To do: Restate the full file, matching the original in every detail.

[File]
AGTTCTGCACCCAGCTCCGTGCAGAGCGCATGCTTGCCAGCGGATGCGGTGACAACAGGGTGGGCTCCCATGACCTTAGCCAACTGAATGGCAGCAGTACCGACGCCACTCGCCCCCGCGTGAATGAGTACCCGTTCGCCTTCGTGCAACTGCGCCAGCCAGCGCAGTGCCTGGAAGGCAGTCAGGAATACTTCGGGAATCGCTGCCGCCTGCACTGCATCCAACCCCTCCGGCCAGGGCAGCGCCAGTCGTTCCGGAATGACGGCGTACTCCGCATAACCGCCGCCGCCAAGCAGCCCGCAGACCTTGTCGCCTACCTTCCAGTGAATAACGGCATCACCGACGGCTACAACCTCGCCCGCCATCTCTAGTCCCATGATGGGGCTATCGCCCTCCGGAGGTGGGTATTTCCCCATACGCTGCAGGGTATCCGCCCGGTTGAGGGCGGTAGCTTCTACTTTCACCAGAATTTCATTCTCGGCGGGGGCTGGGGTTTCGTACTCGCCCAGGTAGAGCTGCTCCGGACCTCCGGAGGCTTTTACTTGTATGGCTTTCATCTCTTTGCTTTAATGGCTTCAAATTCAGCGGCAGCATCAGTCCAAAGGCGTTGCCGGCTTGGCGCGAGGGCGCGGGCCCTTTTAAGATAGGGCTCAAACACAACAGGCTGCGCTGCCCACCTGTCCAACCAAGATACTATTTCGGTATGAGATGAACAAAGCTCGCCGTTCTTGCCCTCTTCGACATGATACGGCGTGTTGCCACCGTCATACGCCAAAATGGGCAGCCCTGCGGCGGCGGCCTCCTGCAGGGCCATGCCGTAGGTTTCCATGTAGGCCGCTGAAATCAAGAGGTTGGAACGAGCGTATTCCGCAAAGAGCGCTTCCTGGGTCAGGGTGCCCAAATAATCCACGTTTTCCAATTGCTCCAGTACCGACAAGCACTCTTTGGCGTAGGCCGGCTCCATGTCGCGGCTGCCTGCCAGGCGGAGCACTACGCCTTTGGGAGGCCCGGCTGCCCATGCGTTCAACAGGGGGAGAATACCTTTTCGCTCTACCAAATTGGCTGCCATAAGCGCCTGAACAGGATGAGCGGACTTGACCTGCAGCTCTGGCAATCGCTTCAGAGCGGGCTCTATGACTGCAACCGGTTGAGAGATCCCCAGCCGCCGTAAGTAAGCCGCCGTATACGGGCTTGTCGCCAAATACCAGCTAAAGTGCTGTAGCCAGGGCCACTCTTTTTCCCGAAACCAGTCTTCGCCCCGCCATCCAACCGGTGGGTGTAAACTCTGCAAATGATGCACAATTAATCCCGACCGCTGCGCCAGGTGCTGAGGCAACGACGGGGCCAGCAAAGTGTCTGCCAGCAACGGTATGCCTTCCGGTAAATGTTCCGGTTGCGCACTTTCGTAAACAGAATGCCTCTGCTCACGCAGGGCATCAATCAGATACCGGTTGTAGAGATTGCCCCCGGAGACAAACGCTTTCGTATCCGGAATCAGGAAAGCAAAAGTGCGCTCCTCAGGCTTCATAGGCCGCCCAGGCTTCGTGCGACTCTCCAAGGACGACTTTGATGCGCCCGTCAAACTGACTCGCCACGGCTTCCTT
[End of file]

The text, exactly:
AGTTCTGCACCCAGCTCCGTGCAGAGCGCATGCTTGCCAGCGGATGCGGTGACAACAGGGTGGGCTCCCATGACCTTAGCCAACTGAATGGCAGCAGTACCGACGCCACTCGCCCCCGCGTGAATGAGTACCCGTTCGCCTTCGTGCAACTGCGCCAGCCAGCGCAGTGCCTGGAAGGCAGTCAGGAATACTTCGGGAATCGCTGCCGCCTGCACTGCATCCAACCCCTCCGGCCAGGGCAGCGCCAGTCGTTCCGGAATGACGGCGTACTCCGCATAACCGCCGCCGCCAAGCAGCCCGCAGACCTTGTCGCCTACCTTCCAGTGAATAACGGCATCACCGACGGCTACAACCTCGCCCGCCATCTCTAGTCCCATGATGGGGCTATCGCCCTCCGGAGGTGGGTATTTCCCCATACGCTGCAGGGTATCCGCCCGGTTGAGGGCGGTAGCTTCTACTTTCACCAGAATTTCATTCTCGGCGGGGGCTGGGGTTTCGTACTCGCCCAGGTAGAGCTGCTCCGGACCTCCGGAGGCTTTTACTTGTATGGCTTTCATCTCTTTGCTTTAATGGCTTCAAATTCAGCGGCAGCATCAGTCCAAAGGCGTTGCCGGCTTGGCGCGAGGGCGCGGGCCCTTTTAAGATAGGGCTCAAACACAACAGGCTGCGCTGCCCACCTGTCCAACCAAGATACTATTTCGGTATGAGATGAACAAAGCTCGCCGTTCTTGCCCTCTTCGACATGATACGGCGTGTTGCCACCGTCATACGCCAAAATGGGCAGCCCTGCGGCGGCGGCCTCCTGCAGGGCCATGCCGTAGGTTTCCATGTAGGCCGCTGAAATCAAGAGGTTGGAACGAGCGTATTCCGCAAAGAGCGCTTCCTGGGTCAGGGTGCCCAAATAATCCACGTTTTCCAATTGCTCCAGTACCGACAAGCACTCTTTGGCGTAGGCCGGCTCCATGTCGCGGCTGCCTGCCAGGCGGAGCACTACGCCTTTGGGAGGCCCGGCTGCCCATGCGTTCAACAGGGGGAGAATACCTTTTCGCTCTACCAAATTGGCTGCCATAAGCGCCTGAACAGGATGAGCGGACTTGACCTGCAGCTCTGGCAATCGCTTCAGAGCGGGCTCTATGACTGCAACCGGTTGAGAGATCCCCAGCCGCCGTAAGTAAGCCGCCGTATACGGGCTTGTCGCCAAATACCAGCTAAAGTGCTGTAGCCAGGGCCACTCTTTTTCCCGAAACCAGTCTTCGCCCCGCCATCCAACCGGTGGGTGTAAACTCTGCAAATGATGCACAATTAATCCCGACCGCTGCGCCAGGTGCTGAGGCAACGACGGGGCCAGCAAAGTGTCTGCCAGCAACGGTATGCCTTCCGGTAAATGTTCCGGTTGCGCACTTTCGTAAACAGAATGCCTCTGCTCACGCAGGGCATCAATCAGATACCGGTTGTAGAGATTGCCCCCGGAGACAAACGCTTTCGTATCCGGAATCAGGAAAGCAAAAGTGCGCTCCTCAGGCTTCATAGGCCGCCCAGGCTTCGTGCGACTCTCCAAGGACGACTTTGATGCGCCCGTCAAACTGACTCGCCACGGCTTCCTT